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What is a Registered Education Savings Plan (RESP)?

What is a Registered Education Savings Plan (RESP)?

We all want what’s best for our children, and we want to make sure that they are able to get the best possible education. However, the cost of higher education is going up, and it can be difficult to save up to cover those costs.

This is where something like the RESP can help a great deal. You have the chance to take advantage of the power of investing and compound returns with a tax-advantaged account used for the benefit of your child.

What is an RESP, and How Does it Work?

A Registered Education Savings Plan (RESP) allows you to save for a child’s post-secondary education. You place money in the account, and it grows overt time. When your child is ready to attend university, he or she can withdraw the money to help pay for costs.

You can start saving for your child right from birth, you just need to get a Social Insurance Number for your child first as the RESP will be registered to that SIN. You can learn more about how to open the RESP for your child at CanLearn.

One of the great things about the RESP is that a number of people can contribute to the account. Grandparents, friends, and others are allowed to make contributions on behalf of your child. If you are comfortable with this strategy, you can ask friends and family to contribute to the RESP on behalf of your child, rather than giving them toys and gadgets for birthdays and holidays.

RESPs are similar to RRSPs or TFSAs in that they can include various investment products in a government plan to shelter tax and encourage saving. It’s important to note that you don’t receive a tax deduction for your contribution to the RESP, though, as you would with the RRSP contribution. Your RESP is more like a TFSA in this regard: You do not get a tax deduction when you contribute, but there is no tax withheld when you withdraw the money.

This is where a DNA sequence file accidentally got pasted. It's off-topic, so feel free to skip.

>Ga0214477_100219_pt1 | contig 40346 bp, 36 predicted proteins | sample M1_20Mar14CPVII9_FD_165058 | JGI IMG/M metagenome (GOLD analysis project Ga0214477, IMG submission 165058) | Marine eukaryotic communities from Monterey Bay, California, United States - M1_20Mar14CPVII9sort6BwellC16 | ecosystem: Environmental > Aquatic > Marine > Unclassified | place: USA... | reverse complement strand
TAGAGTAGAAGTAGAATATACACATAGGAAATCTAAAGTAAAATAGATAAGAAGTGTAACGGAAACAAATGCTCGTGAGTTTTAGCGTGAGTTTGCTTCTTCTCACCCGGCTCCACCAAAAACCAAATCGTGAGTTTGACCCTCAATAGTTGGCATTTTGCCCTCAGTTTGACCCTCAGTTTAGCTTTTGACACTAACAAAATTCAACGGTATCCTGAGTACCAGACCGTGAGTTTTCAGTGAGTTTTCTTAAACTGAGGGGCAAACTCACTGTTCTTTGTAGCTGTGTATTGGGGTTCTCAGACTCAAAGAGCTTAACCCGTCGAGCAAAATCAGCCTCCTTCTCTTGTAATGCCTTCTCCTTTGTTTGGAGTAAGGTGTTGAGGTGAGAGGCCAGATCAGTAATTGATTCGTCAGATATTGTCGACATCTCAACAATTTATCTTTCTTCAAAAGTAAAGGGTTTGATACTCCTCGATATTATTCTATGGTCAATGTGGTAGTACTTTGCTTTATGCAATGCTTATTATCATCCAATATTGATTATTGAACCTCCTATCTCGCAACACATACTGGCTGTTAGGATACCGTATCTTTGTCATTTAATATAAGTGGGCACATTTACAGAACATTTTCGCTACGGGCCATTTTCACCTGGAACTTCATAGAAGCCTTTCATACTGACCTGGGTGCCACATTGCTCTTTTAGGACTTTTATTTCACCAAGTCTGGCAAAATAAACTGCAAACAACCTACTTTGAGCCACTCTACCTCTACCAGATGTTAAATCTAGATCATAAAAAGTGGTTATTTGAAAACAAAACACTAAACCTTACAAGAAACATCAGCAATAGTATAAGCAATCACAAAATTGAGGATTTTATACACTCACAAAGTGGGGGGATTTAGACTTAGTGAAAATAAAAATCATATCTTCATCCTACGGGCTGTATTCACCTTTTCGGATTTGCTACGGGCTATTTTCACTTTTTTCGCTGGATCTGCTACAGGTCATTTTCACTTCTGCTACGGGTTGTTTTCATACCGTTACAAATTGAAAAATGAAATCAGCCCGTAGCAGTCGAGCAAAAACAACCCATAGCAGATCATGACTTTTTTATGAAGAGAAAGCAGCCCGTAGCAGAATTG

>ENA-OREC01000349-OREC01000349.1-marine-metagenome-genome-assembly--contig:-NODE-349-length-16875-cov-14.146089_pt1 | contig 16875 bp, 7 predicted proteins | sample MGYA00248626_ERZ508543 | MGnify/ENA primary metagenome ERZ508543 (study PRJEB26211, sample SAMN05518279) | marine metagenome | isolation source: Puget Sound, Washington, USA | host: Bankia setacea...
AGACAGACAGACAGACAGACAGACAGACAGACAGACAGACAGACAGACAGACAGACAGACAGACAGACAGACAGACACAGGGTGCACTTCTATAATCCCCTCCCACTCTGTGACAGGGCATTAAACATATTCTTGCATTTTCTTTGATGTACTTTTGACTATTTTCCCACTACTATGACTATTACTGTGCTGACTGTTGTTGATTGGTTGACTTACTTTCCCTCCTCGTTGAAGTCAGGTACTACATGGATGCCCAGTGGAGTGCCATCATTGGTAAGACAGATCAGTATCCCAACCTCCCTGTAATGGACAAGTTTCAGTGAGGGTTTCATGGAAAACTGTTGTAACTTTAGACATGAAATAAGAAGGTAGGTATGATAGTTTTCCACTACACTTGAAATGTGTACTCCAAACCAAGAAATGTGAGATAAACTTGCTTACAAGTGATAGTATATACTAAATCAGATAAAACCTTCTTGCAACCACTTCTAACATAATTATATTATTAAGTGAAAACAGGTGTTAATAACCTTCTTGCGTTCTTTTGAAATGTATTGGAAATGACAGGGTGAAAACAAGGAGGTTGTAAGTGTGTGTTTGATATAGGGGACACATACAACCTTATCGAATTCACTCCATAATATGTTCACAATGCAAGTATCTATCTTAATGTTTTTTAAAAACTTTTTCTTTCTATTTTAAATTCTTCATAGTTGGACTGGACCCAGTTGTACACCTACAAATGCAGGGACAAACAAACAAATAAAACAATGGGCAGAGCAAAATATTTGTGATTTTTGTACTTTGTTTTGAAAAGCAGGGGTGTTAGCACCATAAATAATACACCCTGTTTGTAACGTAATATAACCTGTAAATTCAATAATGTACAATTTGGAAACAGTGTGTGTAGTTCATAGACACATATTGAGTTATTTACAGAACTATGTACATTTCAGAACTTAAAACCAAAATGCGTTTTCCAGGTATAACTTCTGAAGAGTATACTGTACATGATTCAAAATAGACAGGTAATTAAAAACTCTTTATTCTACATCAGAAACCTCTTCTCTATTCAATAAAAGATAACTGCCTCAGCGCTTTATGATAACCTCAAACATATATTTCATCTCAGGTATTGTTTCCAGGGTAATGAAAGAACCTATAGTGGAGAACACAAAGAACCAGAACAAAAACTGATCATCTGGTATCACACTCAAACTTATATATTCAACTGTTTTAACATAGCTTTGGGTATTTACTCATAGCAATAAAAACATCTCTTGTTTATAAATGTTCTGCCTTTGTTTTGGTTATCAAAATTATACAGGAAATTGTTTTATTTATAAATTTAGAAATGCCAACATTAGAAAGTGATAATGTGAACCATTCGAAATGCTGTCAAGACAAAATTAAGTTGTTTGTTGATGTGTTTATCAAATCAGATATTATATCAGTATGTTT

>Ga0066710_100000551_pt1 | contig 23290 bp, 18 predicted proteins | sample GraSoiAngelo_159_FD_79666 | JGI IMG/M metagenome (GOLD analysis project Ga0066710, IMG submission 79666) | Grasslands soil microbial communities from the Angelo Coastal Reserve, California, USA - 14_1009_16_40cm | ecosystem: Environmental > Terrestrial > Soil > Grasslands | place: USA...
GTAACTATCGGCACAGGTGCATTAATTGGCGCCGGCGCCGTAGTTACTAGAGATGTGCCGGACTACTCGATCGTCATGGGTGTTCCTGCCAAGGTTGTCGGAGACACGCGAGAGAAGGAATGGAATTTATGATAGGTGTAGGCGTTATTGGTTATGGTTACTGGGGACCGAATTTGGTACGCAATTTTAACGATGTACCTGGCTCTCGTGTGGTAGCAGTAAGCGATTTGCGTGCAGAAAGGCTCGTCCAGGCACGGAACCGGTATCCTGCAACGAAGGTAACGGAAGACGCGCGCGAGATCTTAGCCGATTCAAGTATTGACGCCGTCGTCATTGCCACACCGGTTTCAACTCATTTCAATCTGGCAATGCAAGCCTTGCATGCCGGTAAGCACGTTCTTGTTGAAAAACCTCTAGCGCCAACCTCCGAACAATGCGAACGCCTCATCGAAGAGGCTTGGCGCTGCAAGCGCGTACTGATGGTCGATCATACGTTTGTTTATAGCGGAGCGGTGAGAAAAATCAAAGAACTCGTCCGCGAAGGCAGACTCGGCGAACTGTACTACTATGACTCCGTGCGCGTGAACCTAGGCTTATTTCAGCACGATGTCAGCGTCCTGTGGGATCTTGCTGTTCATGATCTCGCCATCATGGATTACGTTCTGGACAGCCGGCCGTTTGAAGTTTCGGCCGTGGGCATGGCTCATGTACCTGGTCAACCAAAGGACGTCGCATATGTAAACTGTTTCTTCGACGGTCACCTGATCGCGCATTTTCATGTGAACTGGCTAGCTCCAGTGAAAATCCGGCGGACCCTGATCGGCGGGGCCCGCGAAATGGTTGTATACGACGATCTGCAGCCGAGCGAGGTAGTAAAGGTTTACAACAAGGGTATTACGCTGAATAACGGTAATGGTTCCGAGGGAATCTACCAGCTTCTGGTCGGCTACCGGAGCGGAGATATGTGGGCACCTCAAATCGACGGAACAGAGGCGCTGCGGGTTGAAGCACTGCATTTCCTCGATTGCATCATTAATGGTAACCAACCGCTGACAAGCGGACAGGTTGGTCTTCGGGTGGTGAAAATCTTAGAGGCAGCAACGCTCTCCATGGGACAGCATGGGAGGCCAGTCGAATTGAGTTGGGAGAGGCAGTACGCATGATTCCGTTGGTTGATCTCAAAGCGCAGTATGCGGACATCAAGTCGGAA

How Much Can You Contribute to the RESP?

RESPs have a lifetime contribution limit for each child of $50,000. There is no annual contribution limit, so you can add money in a way that is convenient to you, as long as the lifetime contributions (from all parties adding to the RESP) does not exceed $50,000.

However, even though you don’t need to worry about mandated contributions and limits, it does make sense to use $2,500 as your annual goal due to the Canada Education Savings Grants (CESG).

The CESG is a grant equal to 20% of your contribution, up to $500 each year. The lifetime maximum of the grant is $7,200 per child. Because of this $500 grant limit, you should consider only contributing the $2,500 a year necessary to receive the grant.

What if your child does not complete a post-secondary education? After the age of 21, you can transfer up to $50,000 to your own RRSP. You do have to return the grant money, though.

Looking for a simple, diversified portfolio to use in a Registered Education Savings Plan? I suggest an even split of these four TD e-Series Funds I’ve mentioned previously. As an example, you could contribute $100 every 2 weeks, $25 into each index fund.

With the right plan, you can save up for your child’s education, making his or her university experience more manageable in terms of cost.


  1. mfd

    Just to point out that it’s actually not the best thing for the RESP account to only contribute $2500 to capture the grant money. The best thing to do is to invest as much as you can as soon as you can to capture the compounding growth if you intend to contribute the maximum of $50k.

  2. Tom Drake

    That’s a good point. I would agree with contributing more, but only if you’ve already maxed out your TFSA and at least the RRSP amount that eliminates your highest tax bracket. I would rate RESPs as a third priority among these programs.

    But definitely, people should contribute at least the minimum $2,500, more if they can.

  3. Robert

    Is this also applicable to people who have only been in the US for 2 years?

  4. Ken

    You can open an RESP for kids that aren’t yours, correct? Like nieces, nephews, grandchildren?

  5. William Blake

    It is really important to understand working of RESP before investing any kind of money into it.

  6. mike

    What are the fees in self direct RESPs

  7. Falu


    I suggest participate in RESP, but do not go with Global or CEFI or similar companies. These companies charges for sales charges (or admin charges) and that is not guaranteed to be given back to client. I have contributes $6500.00 from 2007 to 2015 as principal contribution. With government grant of $1260.00 and growth of $877.00, my March 2015 statement shows closing balance of $7220.00. If one adds up $6500.00+$1260.00+$877.00 = $8637.00. So I am in loss of $1417.00. Upon inquiry, the company indicated we do not know tomorrow, you may get sales charge ($1173.00) or may not.


    • Amandeep

      Hi, also have contributed with Global and would like to move it to BMO. i get email from them that most of my money will go to sales charges. is there any way to get rid of these companies. or noting can be done.

  8. John Gignac

    What recourse do I have if my bank did not apply any CESG to the educational withdrawls?

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